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Hobby Roundup: May 2021

Welcome to the May edition of the Hobby Roundup, a look at the hobby being done by our contributors in the Tiny Plastic People bunker. There’s no bunker, that’s just how White Dwarf always used to describe their offices. 

I’ve never visited where White Dwarf was printed, but they set it up in the early eighties when Reagan was restarting the Cold War, so who knows – maybe they felt a bunker was the safest place? 

Also here at TPP we don’t even have offices, just our respective devices, but that’s one of the challenges facing new media: a lack of resilience to nuclear weaponry.

James R (James Alone)


It’s been a month of new projects and old projects colliding. As mentioned on the TPP podcast, I decided ‘Hey, what if I, James, with not much planning, were to create a 3D version of the tiles from the Cursed City board game?’. Which it turns out, is basically saying ‘Hi, you know dioramas? And how you can’t let bits of detail go? Do that 40 times’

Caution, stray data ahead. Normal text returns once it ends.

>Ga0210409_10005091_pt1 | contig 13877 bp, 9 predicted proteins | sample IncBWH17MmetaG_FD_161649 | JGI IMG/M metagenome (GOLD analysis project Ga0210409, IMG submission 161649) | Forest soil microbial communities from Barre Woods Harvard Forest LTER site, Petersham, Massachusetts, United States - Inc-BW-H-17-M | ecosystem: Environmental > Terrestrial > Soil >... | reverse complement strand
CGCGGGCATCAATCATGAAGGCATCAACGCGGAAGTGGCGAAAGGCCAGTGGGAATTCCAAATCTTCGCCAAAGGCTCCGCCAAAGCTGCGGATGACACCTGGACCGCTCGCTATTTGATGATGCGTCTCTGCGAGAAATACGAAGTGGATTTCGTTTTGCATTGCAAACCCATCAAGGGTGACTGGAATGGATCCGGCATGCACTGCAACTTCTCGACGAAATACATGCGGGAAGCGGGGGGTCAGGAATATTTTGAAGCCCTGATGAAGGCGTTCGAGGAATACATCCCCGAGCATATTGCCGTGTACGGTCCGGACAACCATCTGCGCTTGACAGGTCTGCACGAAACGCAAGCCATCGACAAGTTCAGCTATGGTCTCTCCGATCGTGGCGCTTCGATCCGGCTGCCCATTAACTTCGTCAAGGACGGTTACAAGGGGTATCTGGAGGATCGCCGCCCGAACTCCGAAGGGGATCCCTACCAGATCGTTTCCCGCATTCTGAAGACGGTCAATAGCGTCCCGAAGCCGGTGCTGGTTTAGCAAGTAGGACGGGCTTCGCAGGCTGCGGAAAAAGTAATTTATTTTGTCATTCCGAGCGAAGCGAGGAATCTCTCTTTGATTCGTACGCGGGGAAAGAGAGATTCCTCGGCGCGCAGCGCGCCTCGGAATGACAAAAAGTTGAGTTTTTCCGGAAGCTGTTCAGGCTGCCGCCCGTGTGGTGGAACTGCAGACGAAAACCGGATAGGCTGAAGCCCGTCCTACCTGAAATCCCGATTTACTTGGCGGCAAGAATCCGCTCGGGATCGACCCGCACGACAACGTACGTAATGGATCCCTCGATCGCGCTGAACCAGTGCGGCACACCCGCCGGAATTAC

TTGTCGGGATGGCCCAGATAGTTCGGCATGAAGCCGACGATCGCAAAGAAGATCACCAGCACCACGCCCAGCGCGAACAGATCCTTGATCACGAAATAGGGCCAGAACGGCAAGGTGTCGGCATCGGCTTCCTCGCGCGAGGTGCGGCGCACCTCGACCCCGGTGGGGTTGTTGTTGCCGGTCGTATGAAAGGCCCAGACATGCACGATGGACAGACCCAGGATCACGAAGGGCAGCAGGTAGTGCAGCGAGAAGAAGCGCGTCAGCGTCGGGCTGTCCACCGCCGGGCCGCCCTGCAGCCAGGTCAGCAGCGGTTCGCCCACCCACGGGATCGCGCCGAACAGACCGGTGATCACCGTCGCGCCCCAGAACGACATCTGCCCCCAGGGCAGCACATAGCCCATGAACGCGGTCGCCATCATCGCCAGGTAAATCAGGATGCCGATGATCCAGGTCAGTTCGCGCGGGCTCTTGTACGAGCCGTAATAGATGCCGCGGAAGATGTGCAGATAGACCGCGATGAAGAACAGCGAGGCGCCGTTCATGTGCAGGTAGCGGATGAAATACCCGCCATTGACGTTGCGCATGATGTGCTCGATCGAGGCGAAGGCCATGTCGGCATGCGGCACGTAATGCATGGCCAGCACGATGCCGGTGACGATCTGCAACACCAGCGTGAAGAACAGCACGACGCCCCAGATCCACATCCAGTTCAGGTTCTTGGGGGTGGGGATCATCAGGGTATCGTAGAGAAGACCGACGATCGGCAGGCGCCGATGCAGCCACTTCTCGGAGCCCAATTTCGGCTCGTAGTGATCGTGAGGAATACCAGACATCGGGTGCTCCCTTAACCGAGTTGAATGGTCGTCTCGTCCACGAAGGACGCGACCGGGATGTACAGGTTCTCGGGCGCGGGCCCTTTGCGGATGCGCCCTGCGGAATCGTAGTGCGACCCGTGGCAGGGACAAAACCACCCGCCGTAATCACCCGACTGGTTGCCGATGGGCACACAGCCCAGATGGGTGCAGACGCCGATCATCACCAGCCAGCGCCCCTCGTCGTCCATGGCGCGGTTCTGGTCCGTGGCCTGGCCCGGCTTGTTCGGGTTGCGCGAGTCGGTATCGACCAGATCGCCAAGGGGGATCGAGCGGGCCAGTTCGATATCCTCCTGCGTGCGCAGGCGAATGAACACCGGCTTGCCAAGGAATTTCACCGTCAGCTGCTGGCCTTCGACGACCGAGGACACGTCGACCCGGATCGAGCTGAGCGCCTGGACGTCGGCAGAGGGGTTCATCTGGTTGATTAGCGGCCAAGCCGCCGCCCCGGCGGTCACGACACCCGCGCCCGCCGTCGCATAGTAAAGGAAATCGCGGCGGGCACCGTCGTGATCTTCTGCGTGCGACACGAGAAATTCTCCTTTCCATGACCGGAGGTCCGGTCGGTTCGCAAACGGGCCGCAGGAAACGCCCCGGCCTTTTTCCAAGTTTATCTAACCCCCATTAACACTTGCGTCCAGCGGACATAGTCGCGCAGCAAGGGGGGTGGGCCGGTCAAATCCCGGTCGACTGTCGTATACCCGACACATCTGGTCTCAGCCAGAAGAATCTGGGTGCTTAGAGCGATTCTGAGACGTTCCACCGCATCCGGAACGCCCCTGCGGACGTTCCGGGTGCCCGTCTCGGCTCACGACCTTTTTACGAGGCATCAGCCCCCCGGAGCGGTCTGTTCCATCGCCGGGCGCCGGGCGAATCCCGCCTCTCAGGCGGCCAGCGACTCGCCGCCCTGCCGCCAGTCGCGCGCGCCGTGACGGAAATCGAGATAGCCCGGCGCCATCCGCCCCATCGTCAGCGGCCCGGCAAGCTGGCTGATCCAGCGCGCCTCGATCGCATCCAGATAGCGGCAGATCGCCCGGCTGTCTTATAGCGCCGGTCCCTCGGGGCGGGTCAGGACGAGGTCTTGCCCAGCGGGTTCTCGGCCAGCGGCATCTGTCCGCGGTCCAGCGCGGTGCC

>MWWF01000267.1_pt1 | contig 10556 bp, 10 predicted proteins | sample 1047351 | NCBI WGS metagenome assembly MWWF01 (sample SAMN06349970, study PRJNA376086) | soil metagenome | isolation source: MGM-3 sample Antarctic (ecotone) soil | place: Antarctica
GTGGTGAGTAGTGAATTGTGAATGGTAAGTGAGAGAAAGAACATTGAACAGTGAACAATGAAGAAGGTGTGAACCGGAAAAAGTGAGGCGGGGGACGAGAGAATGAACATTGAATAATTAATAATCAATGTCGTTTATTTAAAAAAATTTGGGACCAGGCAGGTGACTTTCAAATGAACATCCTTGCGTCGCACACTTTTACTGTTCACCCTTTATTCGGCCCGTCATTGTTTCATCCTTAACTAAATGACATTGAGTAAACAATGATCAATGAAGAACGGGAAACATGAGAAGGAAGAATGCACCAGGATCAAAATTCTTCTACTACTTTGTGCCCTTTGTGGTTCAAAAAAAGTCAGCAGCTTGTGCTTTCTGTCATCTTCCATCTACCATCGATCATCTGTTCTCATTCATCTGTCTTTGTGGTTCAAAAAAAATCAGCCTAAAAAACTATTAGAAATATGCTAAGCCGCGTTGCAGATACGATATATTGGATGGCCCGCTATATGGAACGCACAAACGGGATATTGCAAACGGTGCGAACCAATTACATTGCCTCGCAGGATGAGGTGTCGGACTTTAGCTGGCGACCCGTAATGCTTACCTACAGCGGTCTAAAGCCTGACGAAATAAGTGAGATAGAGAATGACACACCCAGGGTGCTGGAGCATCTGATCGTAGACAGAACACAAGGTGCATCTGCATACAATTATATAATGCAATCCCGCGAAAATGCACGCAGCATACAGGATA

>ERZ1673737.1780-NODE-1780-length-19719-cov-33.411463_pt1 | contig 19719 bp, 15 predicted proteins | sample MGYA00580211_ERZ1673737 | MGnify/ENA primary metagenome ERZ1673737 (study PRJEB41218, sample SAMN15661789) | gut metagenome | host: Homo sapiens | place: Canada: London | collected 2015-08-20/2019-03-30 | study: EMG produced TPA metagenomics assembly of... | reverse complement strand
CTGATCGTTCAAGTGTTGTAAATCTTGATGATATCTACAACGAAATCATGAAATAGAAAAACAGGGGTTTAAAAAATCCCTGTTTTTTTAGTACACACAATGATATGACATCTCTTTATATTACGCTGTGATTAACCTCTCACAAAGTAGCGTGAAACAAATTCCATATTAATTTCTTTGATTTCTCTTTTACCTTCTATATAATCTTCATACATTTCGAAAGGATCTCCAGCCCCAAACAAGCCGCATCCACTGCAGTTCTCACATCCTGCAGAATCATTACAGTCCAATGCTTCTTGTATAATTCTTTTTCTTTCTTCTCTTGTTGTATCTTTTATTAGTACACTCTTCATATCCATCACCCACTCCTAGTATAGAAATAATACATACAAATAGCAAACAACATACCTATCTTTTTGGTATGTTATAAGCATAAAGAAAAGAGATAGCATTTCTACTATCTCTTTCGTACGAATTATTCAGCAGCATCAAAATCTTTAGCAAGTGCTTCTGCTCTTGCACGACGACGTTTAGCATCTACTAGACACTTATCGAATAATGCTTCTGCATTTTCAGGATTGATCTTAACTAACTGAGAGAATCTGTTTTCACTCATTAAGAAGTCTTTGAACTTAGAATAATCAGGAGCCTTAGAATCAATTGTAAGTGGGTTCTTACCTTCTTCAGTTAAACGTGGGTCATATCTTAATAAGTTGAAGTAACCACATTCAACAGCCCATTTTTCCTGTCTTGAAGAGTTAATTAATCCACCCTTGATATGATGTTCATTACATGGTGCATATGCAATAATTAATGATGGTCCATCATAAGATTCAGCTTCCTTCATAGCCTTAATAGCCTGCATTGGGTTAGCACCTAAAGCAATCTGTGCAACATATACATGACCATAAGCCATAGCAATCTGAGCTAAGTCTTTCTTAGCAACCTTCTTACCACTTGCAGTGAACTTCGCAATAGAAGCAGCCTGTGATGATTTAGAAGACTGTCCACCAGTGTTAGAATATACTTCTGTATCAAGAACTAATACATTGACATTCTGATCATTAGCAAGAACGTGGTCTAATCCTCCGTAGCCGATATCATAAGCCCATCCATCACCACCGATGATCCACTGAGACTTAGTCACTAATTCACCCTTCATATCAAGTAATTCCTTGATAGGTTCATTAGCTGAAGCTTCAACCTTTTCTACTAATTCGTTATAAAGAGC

So, prepare for this to dominate the round ups for the next year or so. Maybe one day I’ll even play a game!

In other news, the imminent arrival of the new Adeptus Mechanicus codex has got me excited, and I quickly found that this resulted in more Skitarii, more robot dog horses, another kitbashed squad of vanguard and some of those lovely big retro robots. All of which are yet to be painted, but it is always good to be back on my robot bullshit. My dream of the 100 skitarii army is nearly true!

Tom G (Respectable Geek)


My slightly snowy game of gardenhammer last month reminded me that, while I have a lot of terrain, very little of it is painted. Generally speaking I’m ok with playing on unpainted terrain, but now that I tend to only use fully painted armies I figured it was time to break out the drybrush and get down to it.